I read with interest Michael Eckford’s letter, published December 3, 2010.
“Regarding the ‘flawed’ (in Stephen Harper’s words) Bill C-311, the Climate Change Accountability Act, I am, quite frankly, mad as hell at this failed and corrupt political system and the deluded souls who say anthropogenic climate change is a ‘fraud,’ or that any ‘problems’ can be ‘fixed’ with dangerous technologies like ‘geoengineering,’ and who deny our current abilities to rapidly evolve to a post-carbon economy, spewing their dangerously childish anti-Earth hate and apathy towards any positive and recreative discussion.
“I’m not going to take it anymore.
“Most of our planet’s best (i.e., respected and peer-reviewed) scientists and climatologists (i.e., those not paid off by the petrothugs) tell us global warming is the greatest problem ever to face humanity, trumping all the myriad issues facing us, that we now have about a ‘five-year window’ to even ‘begin’ to ‘mitigate’ the now irreversible effects of unprecedented and catastrophic anthropogenic global warming.”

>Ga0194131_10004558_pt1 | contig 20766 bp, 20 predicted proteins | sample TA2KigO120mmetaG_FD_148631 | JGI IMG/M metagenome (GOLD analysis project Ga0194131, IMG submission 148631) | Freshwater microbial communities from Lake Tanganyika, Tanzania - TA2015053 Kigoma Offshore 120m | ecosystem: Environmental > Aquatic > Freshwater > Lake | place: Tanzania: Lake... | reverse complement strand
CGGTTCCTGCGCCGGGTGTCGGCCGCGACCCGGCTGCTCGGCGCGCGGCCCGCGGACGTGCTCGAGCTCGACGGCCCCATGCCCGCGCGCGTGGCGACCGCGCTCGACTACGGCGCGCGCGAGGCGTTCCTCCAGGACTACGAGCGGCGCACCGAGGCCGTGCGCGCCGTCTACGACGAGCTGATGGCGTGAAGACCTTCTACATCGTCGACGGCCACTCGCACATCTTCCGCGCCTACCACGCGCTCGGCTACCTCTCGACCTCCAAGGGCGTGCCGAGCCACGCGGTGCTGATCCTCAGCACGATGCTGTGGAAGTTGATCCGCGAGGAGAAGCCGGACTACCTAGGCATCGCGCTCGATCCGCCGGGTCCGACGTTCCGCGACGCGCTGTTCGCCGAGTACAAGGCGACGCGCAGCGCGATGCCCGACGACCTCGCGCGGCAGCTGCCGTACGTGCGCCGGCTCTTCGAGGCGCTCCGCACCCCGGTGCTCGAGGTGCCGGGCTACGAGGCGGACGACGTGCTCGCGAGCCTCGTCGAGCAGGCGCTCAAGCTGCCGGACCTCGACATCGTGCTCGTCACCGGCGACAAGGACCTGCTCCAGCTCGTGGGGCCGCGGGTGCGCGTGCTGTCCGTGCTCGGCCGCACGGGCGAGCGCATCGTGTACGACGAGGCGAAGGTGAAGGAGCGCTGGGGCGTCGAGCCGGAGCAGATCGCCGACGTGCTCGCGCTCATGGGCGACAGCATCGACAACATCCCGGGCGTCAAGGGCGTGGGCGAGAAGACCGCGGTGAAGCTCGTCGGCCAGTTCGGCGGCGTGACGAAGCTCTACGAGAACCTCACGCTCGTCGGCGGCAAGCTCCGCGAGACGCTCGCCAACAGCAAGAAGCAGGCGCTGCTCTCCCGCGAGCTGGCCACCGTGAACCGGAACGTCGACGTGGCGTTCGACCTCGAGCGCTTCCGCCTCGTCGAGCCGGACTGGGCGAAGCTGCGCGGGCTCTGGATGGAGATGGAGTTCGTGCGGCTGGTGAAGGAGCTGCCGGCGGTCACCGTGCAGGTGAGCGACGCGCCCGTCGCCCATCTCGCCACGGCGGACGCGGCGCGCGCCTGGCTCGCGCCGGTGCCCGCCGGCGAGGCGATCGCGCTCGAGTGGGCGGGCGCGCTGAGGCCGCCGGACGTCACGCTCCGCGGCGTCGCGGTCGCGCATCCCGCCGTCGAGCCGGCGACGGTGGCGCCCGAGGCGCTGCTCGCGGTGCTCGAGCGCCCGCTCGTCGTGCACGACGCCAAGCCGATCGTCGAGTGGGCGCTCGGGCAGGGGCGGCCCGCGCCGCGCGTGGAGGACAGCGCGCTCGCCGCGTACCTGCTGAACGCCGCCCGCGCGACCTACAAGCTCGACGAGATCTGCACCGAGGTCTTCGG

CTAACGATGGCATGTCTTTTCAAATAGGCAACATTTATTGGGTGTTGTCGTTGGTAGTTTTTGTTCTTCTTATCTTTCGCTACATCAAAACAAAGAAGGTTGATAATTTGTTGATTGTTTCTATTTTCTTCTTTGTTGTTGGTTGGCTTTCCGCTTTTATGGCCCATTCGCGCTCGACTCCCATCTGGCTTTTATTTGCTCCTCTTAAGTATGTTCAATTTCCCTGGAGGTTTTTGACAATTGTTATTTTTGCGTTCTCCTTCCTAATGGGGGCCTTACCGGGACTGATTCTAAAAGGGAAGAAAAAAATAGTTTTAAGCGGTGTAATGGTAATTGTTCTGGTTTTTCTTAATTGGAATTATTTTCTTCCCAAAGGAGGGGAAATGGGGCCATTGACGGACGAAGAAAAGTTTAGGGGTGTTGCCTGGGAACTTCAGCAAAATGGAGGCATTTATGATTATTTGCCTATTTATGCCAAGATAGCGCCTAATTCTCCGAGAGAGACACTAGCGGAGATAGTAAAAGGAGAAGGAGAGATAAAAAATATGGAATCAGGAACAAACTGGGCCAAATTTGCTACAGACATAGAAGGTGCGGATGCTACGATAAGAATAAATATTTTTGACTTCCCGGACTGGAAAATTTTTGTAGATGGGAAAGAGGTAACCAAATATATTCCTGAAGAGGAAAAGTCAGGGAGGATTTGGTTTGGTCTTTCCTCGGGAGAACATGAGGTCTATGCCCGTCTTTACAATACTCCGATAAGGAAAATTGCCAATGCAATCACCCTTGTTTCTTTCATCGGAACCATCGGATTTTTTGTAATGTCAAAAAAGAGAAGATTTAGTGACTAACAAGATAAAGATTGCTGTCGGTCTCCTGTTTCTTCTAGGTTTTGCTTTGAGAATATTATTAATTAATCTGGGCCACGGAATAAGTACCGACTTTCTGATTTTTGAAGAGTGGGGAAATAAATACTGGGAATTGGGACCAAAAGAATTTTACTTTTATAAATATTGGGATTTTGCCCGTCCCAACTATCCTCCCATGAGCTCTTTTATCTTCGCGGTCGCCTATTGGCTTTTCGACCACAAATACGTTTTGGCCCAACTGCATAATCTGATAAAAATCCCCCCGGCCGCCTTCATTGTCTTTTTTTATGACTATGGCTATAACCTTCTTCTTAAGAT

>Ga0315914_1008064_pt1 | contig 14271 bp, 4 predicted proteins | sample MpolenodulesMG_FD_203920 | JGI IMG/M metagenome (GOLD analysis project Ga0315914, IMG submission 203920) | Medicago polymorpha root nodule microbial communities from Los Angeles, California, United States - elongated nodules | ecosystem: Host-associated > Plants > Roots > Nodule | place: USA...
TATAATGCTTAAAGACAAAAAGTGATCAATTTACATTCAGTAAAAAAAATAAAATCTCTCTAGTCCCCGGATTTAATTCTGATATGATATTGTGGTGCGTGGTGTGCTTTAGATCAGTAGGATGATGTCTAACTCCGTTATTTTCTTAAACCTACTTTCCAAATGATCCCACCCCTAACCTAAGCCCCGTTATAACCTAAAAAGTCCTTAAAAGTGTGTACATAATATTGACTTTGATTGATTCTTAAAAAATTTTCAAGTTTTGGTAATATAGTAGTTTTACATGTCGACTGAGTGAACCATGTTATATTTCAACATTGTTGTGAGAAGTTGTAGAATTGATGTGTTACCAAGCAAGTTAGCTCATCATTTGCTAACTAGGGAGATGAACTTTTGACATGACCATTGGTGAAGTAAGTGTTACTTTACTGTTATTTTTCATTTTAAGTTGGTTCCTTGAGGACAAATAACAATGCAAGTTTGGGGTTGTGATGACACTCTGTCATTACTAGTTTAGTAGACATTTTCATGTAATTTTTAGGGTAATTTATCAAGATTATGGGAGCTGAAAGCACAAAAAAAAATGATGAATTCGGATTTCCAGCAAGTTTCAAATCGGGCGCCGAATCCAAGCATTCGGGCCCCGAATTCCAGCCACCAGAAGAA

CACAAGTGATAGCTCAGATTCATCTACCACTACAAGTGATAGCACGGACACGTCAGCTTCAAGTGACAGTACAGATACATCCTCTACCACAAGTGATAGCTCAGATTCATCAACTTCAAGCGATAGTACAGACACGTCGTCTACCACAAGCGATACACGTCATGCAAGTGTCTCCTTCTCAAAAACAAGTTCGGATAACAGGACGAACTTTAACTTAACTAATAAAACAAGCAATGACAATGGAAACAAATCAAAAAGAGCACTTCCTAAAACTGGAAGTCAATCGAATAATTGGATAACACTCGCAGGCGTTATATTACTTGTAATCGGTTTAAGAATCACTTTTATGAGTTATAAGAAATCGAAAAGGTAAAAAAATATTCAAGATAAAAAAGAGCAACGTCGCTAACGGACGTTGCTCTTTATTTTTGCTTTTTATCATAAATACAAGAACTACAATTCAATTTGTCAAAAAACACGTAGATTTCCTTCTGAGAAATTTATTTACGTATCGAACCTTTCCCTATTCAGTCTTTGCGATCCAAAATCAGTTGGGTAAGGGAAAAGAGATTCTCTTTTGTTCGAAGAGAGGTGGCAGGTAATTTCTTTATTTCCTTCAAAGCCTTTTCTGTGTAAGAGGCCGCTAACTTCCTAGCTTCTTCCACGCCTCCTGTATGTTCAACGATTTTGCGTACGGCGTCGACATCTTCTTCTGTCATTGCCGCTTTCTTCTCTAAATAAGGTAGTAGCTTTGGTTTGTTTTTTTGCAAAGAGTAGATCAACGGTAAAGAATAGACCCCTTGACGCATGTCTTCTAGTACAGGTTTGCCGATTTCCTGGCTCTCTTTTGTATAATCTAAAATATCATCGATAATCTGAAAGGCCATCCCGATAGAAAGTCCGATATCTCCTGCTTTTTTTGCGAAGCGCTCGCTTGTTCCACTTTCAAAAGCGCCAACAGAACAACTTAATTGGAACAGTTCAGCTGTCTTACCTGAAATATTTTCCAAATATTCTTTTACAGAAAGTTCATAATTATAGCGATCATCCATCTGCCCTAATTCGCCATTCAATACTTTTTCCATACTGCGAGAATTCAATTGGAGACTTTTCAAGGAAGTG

In the interest of full disclosure, I confess to having worked in the private sector of the petroleum industry for 25 years and yet I have no idea what a “petrothug” is.
Could you enlighten me, please?
As well, would “Most of our planet’s best Ã‰ scientists and climatologists” mean the 52 scientists who wrote the IPCC 2007 Summary for Policymakers or the 1,000 plus that just signed off on an update to a paper disputing the entire anthropogenic global warming hypothesis?
That report is available at:
“The World Health Organization already attributes 150,000 deaths annually to global warming. http://traffic.libsyn.com/rbushway/2010_Senate_Minority_Report.pdf .”
If I remember correctly, the World Health Organization is an agency of the United Nations. Is that the same United Nations that just elected Iran to its Commission on Women’s Rights, or is it a different one?